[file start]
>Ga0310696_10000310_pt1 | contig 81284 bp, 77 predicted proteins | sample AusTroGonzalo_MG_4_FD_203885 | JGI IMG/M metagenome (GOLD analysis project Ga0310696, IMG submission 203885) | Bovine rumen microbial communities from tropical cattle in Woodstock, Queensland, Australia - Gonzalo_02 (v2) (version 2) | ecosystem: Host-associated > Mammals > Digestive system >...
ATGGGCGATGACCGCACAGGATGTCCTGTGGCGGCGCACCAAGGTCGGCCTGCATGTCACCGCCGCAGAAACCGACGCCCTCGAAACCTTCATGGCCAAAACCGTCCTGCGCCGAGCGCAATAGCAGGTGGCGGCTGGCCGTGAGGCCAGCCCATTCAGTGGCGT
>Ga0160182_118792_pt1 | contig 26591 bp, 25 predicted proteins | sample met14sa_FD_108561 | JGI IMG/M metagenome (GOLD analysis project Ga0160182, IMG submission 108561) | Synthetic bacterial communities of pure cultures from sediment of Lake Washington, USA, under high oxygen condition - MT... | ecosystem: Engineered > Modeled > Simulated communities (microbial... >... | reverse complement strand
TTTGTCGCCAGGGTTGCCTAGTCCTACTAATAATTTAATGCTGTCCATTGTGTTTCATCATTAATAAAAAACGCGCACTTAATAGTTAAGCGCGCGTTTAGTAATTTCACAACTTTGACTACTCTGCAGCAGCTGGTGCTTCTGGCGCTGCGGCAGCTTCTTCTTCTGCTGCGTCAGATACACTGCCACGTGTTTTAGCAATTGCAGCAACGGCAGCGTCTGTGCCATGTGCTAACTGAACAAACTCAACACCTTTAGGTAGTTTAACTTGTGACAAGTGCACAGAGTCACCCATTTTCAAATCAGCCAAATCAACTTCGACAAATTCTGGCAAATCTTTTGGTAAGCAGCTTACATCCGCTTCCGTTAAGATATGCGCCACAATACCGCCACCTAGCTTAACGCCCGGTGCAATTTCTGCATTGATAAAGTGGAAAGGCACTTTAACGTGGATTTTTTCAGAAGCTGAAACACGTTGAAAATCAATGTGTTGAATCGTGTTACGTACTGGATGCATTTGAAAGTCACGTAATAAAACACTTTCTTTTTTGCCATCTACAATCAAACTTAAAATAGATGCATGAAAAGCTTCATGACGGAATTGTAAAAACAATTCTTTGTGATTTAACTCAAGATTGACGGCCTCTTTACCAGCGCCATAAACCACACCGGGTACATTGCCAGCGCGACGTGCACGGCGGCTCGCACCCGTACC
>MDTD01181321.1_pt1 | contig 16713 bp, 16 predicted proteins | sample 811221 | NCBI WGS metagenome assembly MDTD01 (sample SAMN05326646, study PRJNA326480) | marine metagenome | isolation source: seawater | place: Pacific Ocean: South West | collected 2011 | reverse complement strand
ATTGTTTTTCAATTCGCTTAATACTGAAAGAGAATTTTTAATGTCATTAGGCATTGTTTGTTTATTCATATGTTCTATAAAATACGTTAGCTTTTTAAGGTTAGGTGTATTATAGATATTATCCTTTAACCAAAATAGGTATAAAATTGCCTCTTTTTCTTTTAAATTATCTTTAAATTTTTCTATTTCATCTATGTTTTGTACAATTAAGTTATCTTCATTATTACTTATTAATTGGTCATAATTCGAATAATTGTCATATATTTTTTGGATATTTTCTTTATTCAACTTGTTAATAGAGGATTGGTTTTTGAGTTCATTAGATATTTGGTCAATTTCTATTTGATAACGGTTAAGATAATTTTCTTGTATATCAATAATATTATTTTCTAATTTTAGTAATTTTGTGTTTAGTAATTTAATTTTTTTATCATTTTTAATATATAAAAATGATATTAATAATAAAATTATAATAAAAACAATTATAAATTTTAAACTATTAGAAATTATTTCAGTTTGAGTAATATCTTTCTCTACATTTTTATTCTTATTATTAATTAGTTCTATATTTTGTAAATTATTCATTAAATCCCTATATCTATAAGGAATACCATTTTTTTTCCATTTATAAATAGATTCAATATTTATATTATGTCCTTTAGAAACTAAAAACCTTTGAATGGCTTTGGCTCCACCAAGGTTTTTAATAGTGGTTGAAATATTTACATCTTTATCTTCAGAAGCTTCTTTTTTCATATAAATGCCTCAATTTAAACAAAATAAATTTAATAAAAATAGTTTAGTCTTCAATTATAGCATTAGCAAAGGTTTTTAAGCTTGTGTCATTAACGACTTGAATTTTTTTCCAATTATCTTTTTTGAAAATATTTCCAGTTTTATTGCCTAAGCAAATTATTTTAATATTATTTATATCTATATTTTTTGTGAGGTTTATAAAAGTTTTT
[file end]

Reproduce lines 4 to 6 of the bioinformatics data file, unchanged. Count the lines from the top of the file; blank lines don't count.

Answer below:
TTTGTCGCCAGGGTTGCCTAGTCCTACTAATAATTTAATGCTGTCCATTGTGTTTCATCATTAATAAAAAACGCGCACTTAATAGTTAAGCGCGCGTTTAGTAATTTCACAACTTTGACTACTCTGCAGCAGCTGGTGCTTCTGGCGCTGCGGCAGCTTCTTCTTCTGCTGCGTCAGATACACTGCCACGTGTTTTAGCAATTGCAGCAACGGCAGCGTCTGTGCCATGTGCTAACTGAACAAACTCAACACCTTTAGGTAGTTTAACTTGTGACAAGTGCACAGAGTCACCCATTTTCAAATCAGCCAAATCAACTTCGACAAATTCTGGCAAATCTTTTGGTAAGCAGCTTACATCCGCTTCCGTTAAGATATGCGCCACAATACCGCCACCTAGCTTAACGCCCGGTGCAATTTCTGCATTGATAAAGTGGAAAGGCACTTTAACGTGGATTTTTTCAGAAGCTGAAACACGTTGAAAATCAATGTGTTGAATCGTGTTACGTACTGGATGCATTTGAAAGTCACGTAATAAAACACTTTCTTTTTTGCCATCTACAATCAAACTTAAAATAGATGCATGAAAAGCTTCATGACGGAATTGTAAAAACAATTCTTTGTGATTTAACTCAAGATTGACGGCCTCTTTACCAGCGCCATAAACCACACCGGGTACATTGCCAGCGCGACGTGCACGGCGGCTCGCACCCGTACC
>MDTD01181321.1_pt1 | contig 16713 bp, 16 predicted proteins | sample 811221 | NCBI WGS metagenome assembly MDTD01 (sample SAMN05326646, study PRJNA326480) | marine metagenome | isolation source: seawater | place: Pacific Ocean: South West | collected 2011 | reverse complement strand
ATTGTTTTTCAATTCGCTTAATACTGAAAGAGAATTTTTAATGTCATTAGGCATTGTTTGTTTATTCATATGTTCTATAAAATACGTTAGCTTTTTAAGGTTAGGTGTATTATAGATATTATCCTTTAACCAAAATAGGTATAAAATTGCCTCTTTTTCTTTTAAATTATCTTTAAATTTTTCTATTTCATCTATGTTTTGTACAATTAAGTTATCTTCATTATTACTTATTAATTGGTCATAATTCGAATAATTGTCATATATTTTTTGGATATTTTCTTTATTCAACTTGTTAATAGAGGATTGGTTTTTGAGTTCATTAGATATTTGGTCAATTTCTATTTGATAACGGTTAAGATAATTTTCTTGTATATCAATAATATTATTTTCTAATTTTAGTAATTTTGTGTTTAGTAATTTAATTTTTTTATCATTTTTAATATATAAAAATGATATTAATAATAAAATTATAATAAAAACAATTATAAATTTTAAACTATTAGAAATTATTTCAGTTTGAGTAATATCTTTCTCTACATTTTTATTCTTATTATTAATTAGTTCTATATTTTGTAAATTATTCATTAAATCCCTATATCTATAAGGAATACCATTTTTTTTCCATTTATAAATAGATTCAATATTTATATTATGTCCTTTAGAAACTAAAAACCTTTGAATGGCTTTGGCTCCACCAAGGTTTTTAATAGTGGTTGAAATATTTACATCTTTATCTTCAGAAGCTTCTTTTTTCATATAAATGCCTCAATTTAAACAAAATAAATTTAATAAAAATAGTTTAGTCTTCAATTATAGCATTAGCAAAGGTTTTTAAGCTTGTGTCATTAACGACTTGAATTTTTTTCCAATTATCTTTTTTGAAAATATTTCCAGTTTTATTGCCTAAGCAAATTATTTTAATATTATTTATATCTATATTTTTTGTGAGGTTTATAAAAGTTTTT